From the tips of the gametophore stems or branches develop the sex organs of the mosses. The female organs are known as archegonia (sing. archegonium) and are protected by a group of modified leaves known as the perichaetum (plural, perichaeta). The archegonia are small flask-shaped clumps of cells with an open neck (venter) down which the male sperm swim. The male organs are known as antheridia (sing. antheridium) and are enclosed by modified leaves called the perigonium (pl. perigonia). The surrounding leaves in some mosses form a splash cup, allowing the sperm contained in the cup to be splashed to neighboring stalks by falling water droplets.

Mosses can be either dioicous (compare dioecious in seed plants) or monoicous (compare monoecious). In dioicous mosses, male and female sex organs are borne on different gametophyte plants. In monoicous (also called autoicous) mosses, both are borne on the same plant. In the presence of water, sperm from the antheridia swim to the archegonia and fertilisation occurs, leading to the production of a diploid sporophyte. The sperm of mosses is biflagellate, i.e. they have two flagellae that aid in propulsion. Since the sperm must swim to the archegonium, fertilisation cannot occur without water. Some species (for example Mnium hornum or several species of Polytrichum) keep their antheridia in so called 'splash cups', bowl-like structures on the shoot tips that propel the sperm several decimeters when water droplets hit it, increasing the fertilization distance.

After fertilisation, the immature sporophyte pushes its way out of the archegonial venter. It takes about a quarter to half a year for the sporophyte to mature. The sporophyte body comprises a long stalk, called a seta, and a capsule capped by a cap called the operculum. The capsule and operculum are in turn sheathed by a haploid calyptra which is the remains of the archegonial venter. The calyptra usually falls off when the capsule is mature. Within the capsule, spore-producing cells undergo meiosis to form haploid spores, upon which the cycle can start again. The mouth of the capsule is usually ringed by a set of teeth called peristome. This may be absent in some mosses.

Most mosses rely on the wind to disperse the spores. In the genus Sphagnum the spores are projected about 10–20 cm (4–8 in) off the ground by compressed air contained in the capsules; the spores are accelerated to about 36,000 times the earth's gravitational acceleration g.[8][9]

It has recently been found that microarthropods, such as springtails and mites, can effect moss fertilization and that this process is mediated by moss-emitted scents. Male and female fire moss, for example emit different and complex volatile organic scents. Female plants emit more compounds than male plants. Springtails were found to choose female plants preferentially, and one study found that springtails enhance moss fertilization, suggesting a scent-mediated relationship analogous to the plant-pollinator relationship found in many seed plants. The stinkmoss species Splachnum sphaericum develops insect pollination further by attracting flies to its sporangia with a strong smell of carrion, and providing a strong visual cue in the form of red-coloured swollen collars beneath each spore capsule. Flies attracted to the moss carry its spores to fresh herbivore dung, which is the favoured habitat of the species of this genus.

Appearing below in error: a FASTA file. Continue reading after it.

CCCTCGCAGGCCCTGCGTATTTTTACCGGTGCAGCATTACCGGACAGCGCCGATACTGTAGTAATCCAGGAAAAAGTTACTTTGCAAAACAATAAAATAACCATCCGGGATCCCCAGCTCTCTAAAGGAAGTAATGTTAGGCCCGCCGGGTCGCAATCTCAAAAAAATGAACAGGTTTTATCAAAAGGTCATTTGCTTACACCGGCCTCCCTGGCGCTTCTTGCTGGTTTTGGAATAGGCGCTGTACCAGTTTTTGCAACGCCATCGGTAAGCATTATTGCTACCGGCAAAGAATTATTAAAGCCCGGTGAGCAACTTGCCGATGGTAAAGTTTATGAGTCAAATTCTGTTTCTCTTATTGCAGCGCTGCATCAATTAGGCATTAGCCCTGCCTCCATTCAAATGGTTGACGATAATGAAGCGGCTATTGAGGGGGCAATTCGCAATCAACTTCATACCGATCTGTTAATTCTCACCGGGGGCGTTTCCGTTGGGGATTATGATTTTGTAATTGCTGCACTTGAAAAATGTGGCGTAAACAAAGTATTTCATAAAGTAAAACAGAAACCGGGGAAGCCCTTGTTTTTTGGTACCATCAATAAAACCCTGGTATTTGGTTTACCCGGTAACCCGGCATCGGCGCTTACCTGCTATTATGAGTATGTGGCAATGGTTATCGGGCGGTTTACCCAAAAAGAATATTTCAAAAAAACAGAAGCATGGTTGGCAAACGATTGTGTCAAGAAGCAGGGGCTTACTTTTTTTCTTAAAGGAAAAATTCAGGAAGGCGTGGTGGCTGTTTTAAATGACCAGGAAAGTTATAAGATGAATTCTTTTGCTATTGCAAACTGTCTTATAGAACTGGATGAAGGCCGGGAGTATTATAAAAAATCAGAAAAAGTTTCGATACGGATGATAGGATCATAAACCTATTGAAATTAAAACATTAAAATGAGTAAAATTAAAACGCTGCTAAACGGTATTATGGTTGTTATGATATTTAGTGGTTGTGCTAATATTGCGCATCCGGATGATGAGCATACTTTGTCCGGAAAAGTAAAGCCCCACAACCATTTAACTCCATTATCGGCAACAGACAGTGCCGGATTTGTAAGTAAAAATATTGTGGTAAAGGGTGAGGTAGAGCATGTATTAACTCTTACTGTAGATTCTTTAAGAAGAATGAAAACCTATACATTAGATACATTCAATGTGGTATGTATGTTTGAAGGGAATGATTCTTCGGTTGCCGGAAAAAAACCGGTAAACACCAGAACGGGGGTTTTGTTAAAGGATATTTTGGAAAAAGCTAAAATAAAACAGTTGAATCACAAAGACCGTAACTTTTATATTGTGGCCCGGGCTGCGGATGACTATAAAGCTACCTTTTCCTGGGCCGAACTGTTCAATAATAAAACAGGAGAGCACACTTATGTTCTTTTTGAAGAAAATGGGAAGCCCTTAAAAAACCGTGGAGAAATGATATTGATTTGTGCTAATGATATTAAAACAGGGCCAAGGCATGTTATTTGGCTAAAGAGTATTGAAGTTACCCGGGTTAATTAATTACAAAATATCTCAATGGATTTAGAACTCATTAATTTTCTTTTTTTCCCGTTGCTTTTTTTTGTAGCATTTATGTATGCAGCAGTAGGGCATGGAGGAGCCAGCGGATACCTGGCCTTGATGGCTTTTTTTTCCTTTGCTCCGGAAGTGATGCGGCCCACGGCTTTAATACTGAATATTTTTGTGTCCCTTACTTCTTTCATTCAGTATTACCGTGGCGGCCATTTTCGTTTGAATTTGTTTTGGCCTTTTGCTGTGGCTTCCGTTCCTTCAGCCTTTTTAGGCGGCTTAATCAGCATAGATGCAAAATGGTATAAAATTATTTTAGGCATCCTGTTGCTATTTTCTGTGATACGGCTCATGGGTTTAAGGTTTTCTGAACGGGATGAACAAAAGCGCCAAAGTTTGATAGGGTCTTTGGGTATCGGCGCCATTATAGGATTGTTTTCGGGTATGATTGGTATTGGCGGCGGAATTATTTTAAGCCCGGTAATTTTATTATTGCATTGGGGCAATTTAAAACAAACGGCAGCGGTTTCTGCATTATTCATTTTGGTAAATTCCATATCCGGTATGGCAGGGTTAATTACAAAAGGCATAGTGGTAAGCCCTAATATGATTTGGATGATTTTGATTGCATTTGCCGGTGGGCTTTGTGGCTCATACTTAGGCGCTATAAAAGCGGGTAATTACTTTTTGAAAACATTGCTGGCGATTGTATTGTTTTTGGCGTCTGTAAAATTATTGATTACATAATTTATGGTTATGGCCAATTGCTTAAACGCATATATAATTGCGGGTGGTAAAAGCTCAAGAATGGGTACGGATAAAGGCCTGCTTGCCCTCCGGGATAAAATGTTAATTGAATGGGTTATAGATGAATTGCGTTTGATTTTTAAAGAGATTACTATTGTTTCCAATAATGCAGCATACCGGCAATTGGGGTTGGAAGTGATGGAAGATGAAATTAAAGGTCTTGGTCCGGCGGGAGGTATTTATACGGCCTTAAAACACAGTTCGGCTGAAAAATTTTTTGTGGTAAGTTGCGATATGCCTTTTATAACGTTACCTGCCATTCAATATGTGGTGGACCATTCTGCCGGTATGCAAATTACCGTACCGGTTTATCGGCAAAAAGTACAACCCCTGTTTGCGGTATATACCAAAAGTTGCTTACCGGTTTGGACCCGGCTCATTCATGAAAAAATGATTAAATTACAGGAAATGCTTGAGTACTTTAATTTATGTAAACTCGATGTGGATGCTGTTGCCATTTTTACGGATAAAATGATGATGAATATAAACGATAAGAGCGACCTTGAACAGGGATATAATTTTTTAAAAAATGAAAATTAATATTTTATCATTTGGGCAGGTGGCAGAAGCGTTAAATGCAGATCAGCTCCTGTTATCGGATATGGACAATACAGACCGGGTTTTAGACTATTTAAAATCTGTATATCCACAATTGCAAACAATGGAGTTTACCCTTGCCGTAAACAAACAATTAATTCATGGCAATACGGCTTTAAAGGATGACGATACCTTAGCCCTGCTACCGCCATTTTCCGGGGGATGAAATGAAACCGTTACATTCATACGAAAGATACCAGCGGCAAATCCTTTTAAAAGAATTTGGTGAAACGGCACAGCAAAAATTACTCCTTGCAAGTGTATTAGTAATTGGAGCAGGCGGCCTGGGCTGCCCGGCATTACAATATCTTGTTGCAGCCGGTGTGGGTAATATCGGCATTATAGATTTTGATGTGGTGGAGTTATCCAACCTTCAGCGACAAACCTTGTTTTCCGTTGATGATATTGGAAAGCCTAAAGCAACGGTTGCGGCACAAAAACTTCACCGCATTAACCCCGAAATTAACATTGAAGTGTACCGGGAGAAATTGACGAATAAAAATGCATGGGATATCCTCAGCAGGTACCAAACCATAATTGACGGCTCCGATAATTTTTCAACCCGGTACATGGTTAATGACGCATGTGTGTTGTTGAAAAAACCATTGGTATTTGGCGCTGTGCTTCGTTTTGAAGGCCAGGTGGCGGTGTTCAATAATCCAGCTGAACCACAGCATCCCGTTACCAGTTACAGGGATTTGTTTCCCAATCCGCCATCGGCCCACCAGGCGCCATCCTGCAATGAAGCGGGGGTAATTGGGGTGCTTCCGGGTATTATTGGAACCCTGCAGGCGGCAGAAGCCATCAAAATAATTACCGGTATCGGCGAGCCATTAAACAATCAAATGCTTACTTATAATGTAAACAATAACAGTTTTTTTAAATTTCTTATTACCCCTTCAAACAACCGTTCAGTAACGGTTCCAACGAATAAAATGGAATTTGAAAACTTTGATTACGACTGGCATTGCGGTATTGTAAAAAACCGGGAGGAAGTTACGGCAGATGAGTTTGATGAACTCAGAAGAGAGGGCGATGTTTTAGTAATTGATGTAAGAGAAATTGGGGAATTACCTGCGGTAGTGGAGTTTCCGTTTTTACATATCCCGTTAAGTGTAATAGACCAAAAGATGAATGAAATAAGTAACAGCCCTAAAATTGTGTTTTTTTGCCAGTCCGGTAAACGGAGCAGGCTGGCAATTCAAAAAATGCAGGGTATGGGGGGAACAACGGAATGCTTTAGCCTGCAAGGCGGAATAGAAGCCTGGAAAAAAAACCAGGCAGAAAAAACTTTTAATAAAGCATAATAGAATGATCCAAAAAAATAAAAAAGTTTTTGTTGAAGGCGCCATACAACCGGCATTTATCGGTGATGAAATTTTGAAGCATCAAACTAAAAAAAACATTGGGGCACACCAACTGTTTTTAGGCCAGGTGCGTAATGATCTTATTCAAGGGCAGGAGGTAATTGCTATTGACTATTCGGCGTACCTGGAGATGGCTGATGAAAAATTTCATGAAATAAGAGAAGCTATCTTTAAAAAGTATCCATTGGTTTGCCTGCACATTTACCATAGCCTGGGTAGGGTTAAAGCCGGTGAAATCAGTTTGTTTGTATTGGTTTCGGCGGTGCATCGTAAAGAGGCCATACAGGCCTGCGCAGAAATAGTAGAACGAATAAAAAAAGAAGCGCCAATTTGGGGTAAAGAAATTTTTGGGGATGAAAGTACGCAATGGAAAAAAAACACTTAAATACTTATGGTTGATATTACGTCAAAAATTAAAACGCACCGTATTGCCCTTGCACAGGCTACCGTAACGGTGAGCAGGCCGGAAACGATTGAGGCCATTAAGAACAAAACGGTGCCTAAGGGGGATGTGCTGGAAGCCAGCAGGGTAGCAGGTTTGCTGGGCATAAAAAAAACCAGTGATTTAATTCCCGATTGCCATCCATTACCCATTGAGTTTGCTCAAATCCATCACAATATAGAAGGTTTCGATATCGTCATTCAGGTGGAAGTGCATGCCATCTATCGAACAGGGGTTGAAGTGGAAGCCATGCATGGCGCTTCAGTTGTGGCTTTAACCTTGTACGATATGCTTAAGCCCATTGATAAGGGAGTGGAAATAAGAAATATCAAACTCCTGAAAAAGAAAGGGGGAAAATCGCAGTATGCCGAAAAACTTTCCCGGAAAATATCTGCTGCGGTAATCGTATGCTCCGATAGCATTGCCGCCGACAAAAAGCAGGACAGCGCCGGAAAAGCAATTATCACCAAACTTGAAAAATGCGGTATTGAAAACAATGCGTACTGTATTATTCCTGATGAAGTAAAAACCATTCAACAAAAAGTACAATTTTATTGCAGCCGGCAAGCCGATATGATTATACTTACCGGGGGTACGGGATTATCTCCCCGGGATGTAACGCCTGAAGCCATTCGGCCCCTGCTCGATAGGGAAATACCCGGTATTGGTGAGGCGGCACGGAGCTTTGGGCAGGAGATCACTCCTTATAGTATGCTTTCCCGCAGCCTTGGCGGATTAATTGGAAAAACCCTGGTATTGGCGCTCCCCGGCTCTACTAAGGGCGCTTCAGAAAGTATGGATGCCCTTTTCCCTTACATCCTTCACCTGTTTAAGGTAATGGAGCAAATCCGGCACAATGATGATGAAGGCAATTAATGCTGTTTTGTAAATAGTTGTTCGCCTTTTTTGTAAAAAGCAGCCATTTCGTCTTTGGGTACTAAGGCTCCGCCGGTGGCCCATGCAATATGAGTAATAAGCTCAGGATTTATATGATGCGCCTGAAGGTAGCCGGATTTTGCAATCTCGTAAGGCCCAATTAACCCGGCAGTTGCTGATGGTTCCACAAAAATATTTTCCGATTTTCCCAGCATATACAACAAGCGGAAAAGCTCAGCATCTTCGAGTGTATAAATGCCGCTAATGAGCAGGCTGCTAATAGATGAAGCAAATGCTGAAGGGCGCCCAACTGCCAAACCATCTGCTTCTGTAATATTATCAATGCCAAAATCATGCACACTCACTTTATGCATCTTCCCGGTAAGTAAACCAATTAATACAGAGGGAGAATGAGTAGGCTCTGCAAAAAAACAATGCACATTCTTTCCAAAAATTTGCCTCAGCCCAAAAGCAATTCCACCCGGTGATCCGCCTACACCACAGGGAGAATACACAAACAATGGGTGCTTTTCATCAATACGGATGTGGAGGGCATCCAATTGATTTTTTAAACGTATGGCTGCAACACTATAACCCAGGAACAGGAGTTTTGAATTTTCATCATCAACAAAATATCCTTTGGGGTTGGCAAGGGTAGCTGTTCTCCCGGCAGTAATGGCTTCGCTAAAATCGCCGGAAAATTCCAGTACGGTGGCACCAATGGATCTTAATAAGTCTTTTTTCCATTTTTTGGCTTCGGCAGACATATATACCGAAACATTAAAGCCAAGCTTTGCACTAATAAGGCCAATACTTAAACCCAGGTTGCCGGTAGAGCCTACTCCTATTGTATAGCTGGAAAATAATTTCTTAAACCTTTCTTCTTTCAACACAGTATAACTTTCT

In many mosses, e.g. Ulota phyllantha, green vegetative structures called gemmae are produced on leaves or branches, which can break off and form new plants without the need to go through the cycle of fertilization. This is a means of asexual reproduction, and the genetically identical units can lead to the formation of clonal populations.

Dwarf males
Moss dwarf males (also known as nannandry or phyllodioicy) originate from wind-dispersed male spores that settle and germinate on the female shoot where their growth is restricted to a few millimeters. In some species, dwarfness is genetically determined, in that all male spores become dwarf. More often, however, it is environmentally determined in that male spores that land on a female become dwarf, while those that land elsewhere develop into large, female-sized males. In the latter case, dwarf males that are transplanted from females to another substrate develop into large shoots, suggesting that the females emit a substance which inhibits the growth of germinating males and possibly also quickens their onset of sexual maturation. The nature of such a substance is unknown, but the phytohormone auxin may be involved.

Having the males growing as dwarfs on the female is expected to increase the fertilization efficiency by minimizing the distance between male and female reproductive organs. Accordingly, it has been observed that fertilization frequency is positively associated with the presence of dwarf males in several phyllodioicous species.

Dwarf males occur in several unrelated lineages and is showing to be more common than previously thought. For example, it is estimated that between one quarter and half of all dioicous pleurocarps have dwarf males.